Using a constant with Spark.variable

Is it possible to use a constant with Spark.variable()? I’m trying to output a version number for a url endpoint. Maybe there’s a better way to do this? I want to avoid using a variable if possible. This is what I’ve tried but I get an error:

#define VERSION 1.0
Spark.variable("appVer", VERSION, DOUBLE);

You could make it publish the value in the setup? There’s no limit on those, and they’re pushed.

@greatwitenorth, to use Spark.variable, you would do this:

const double version = 1.0;
Spark.variable("appVer", &version, DOUBLE);


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@peekay123 I thought so too, but whenI do that I get the following errors:

ps does anyone know how to copy and paste errors from Spark Dev?

Hi @greatwitenorth

The variable cannot be declared const since then it will live in flash not in RAM. Try taking the const keyword off of the declaration.

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OK I figured that was the issue. I suppose I’ll just have to keep the version number a variable.

This is not currently available, but would perhaps be nice as a feature request;
When a Spark device comes online, the cloud broadcasts a Server Sent Event with some info about said device (see code below). In this info, the CC3000 patch version is contained. Perhaps it would be nice if it were possible to add a user configurable value to that, which get’s broadcast upon connectivity. One could put his/her version number in it, which would then be always available.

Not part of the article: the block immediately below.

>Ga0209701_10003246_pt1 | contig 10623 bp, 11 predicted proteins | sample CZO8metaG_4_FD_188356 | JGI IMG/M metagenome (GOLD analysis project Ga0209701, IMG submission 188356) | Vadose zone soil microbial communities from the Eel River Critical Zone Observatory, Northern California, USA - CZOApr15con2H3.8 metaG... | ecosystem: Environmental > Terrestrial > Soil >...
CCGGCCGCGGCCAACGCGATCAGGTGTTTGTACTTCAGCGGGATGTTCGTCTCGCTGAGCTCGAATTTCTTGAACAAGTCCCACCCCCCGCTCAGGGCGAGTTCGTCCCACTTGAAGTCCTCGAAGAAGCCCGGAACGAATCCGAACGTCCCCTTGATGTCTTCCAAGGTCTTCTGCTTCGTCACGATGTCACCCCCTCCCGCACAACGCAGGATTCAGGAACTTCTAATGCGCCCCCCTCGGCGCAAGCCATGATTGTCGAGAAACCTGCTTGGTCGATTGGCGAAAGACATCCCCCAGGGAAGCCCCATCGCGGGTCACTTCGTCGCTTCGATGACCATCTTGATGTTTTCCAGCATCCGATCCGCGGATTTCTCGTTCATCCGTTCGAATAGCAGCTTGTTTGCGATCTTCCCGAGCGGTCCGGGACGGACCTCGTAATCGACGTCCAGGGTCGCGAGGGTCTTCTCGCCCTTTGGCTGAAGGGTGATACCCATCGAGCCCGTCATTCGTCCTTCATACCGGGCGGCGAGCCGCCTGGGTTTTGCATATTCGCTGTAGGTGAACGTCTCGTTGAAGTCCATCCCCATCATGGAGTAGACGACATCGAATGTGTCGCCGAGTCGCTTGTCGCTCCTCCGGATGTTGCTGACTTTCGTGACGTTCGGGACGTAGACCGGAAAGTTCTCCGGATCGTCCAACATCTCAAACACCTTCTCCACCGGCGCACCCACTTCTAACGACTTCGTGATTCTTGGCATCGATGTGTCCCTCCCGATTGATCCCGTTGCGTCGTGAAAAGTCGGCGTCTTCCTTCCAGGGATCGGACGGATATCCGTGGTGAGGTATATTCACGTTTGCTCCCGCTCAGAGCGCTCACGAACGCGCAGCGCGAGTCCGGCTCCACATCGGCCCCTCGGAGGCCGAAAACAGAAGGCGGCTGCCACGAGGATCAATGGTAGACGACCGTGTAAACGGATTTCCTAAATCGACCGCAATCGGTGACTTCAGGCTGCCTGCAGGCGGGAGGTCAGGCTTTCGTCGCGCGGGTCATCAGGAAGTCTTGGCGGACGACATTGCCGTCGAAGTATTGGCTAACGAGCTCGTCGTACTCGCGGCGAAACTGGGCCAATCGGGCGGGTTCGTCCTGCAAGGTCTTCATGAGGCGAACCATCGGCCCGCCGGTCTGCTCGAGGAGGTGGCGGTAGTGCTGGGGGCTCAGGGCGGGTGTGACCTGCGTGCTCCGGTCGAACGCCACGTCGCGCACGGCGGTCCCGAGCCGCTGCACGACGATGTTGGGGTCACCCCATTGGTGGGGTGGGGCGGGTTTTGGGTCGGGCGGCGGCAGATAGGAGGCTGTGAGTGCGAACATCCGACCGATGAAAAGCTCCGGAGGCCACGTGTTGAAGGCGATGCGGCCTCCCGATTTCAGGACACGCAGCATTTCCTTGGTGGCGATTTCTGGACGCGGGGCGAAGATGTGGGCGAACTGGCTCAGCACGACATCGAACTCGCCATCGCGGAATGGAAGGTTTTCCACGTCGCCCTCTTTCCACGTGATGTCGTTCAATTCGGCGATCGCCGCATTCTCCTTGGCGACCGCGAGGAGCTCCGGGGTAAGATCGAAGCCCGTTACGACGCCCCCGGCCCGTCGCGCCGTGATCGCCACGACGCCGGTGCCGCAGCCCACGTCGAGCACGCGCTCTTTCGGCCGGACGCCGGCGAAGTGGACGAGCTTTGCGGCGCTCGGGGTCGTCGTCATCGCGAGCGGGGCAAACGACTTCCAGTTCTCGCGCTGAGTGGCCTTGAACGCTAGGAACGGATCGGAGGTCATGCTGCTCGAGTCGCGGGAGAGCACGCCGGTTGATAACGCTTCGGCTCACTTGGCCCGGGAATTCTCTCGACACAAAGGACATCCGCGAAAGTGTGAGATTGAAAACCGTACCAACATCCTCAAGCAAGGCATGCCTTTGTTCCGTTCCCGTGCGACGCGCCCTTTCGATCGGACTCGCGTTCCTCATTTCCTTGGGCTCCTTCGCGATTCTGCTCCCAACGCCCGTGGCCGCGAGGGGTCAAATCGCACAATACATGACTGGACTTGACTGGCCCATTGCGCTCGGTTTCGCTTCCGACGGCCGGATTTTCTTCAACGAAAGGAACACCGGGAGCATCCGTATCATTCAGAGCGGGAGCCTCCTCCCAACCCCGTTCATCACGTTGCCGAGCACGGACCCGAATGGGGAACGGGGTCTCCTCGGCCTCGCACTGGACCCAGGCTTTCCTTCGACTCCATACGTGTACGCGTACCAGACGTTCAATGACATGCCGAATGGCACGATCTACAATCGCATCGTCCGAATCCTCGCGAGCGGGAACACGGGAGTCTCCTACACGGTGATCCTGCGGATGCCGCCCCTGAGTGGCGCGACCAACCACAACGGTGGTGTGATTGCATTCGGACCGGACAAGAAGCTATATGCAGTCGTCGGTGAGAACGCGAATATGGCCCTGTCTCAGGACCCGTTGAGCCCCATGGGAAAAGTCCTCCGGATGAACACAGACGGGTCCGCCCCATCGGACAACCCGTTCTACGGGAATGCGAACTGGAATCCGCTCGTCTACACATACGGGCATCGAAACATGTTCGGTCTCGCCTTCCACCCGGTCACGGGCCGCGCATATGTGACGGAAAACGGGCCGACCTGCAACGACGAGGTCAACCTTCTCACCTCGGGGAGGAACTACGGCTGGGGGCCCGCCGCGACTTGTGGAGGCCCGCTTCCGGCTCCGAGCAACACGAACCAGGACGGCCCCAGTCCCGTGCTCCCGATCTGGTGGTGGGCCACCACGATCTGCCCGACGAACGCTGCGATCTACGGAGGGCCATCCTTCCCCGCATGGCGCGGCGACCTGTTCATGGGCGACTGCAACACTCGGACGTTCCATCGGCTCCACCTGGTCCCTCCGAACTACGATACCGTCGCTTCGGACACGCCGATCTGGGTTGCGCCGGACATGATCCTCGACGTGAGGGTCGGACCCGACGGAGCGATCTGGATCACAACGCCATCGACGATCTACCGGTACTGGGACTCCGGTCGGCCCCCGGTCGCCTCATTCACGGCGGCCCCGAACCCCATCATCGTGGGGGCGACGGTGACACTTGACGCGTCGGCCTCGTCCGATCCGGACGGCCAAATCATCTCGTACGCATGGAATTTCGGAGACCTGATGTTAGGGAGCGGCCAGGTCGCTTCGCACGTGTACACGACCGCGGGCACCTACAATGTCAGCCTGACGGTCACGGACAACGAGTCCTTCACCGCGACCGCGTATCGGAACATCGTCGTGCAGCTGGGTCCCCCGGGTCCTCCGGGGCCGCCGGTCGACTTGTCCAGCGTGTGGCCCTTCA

Since @Dave doesn’t seem to have enough work already, let’s ask him what he thinks about this ;)? (All others are free to comment as well, I just like pinging @Dave :p)

{ data: 'online',
  ttl: '60',
  published_at: '2015-02-06T21:12:11.010Z',
  coreid: '50ff7blablabla0270487',
  name: 'spark/status' }

{ data: '1.28',
  ttl: '60',
  published_at: '2015-02-06T21:12:11.114Z',
  coreid: '50ff770blablabla50270487',
  name: 'spark/cc3000-patch-version' }
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Hey All,

You can always add your own by just putting a spark.publish call in your setup function:

setup() {
  Spark.publish("app_version", String(your_version_constant));


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I guess the actual location should not make a lot of difference unless you try changing the value of your const variable.
As long you are sure not to change the value, you could just cast the const away

const double version = 1.0;
Spark.variable("appVer", (void*)&version, DOUBLE);

This compiles fine and should work, too - I haven’t tested it tho’ :wink:


@ScruffR Thanks that did the trick perfectly. As a side note, I thought you cannot change the value of a const. Wouldn’t that create a error while compiling?

Exactly - this was the reason for my warning to not even try :wink:

But no, if you fool the compiler into believing it is changeable it won’t warn you.
On the other hand even if you cast the const away, the memory location will still be in flash and hence unchangeable and any attempt to write to this “variable” will crash the program.
But if you had a RAM variable once referenced as a const type and once as a changeable (e.g. as union or via pointer) the compiler would just treat the memory location according to the access restrictions imposed on the reference when declared.